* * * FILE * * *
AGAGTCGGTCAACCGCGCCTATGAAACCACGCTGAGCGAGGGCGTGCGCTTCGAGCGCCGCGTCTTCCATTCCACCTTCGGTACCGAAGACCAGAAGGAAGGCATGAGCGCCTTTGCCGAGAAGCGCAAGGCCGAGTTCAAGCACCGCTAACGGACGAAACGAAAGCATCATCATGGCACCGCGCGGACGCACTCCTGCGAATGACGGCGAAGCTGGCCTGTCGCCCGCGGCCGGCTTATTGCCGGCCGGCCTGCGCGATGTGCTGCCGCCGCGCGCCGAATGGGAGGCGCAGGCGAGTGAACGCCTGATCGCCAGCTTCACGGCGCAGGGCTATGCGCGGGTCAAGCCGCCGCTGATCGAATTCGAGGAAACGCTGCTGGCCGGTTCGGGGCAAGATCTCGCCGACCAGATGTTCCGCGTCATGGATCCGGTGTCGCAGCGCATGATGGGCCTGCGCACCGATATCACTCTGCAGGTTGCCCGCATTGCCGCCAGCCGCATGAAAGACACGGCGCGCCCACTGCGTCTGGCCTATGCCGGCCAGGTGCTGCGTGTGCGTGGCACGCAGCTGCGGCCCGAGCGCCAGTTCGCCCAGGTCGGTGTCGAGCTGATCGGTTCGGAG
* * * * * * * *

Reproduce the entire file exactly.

AGAGTCGGTCAACCGCGCCTATGAAACCACGCTGAGCGAGGGCGTGCGCTTCGAGCGCCGCGTCTTCCATTCCACCTTCGGTACCGAAGACCAGAAGGAAGGCATGAGCGCCTTTGCCGAGAAGCGCAAGGCCGAGTTCAAGCACCGCTAACGGACGAAACGAAAGCATCATCATGGCACCGCGCGGACGCACTCCTGCGAATGACGGCGAAGCTGGCCTGTCGCCCGCGGCCGGCTTATTGCCGGCCGGCCTGCGCGATGTGCTGCCGCCGCGCGCCGAATGGGAGGCGCAGGCGAGTGAACGCCTGATCGCCAGCTTCACGGCGCAGGGCTATGCGCGGGTCAAGCCGCCGCTGATCGAATTCGAGGAAACGCTGCTGGCCGGTTCGGGGCAAGATCTCGCCGACCAGATGTTCCGCGTCATGGATCCGGTGTCGCAGCGCATGATGGGCCTGCGCACCGATATCACTCTGCAGGTTGCCCGCATTGCCGCCAGCCGCATGAAAGACACGGCGCGCCCACTGCGTCTGGCCTATGCCGGCCAGGTGCTGCGTGTGCGTGGCACGCAGCTGCGGCCCGAGCGCCAGTTCGCCCAGGTCGGTGTCGAGCTGATCGGTTCGGAG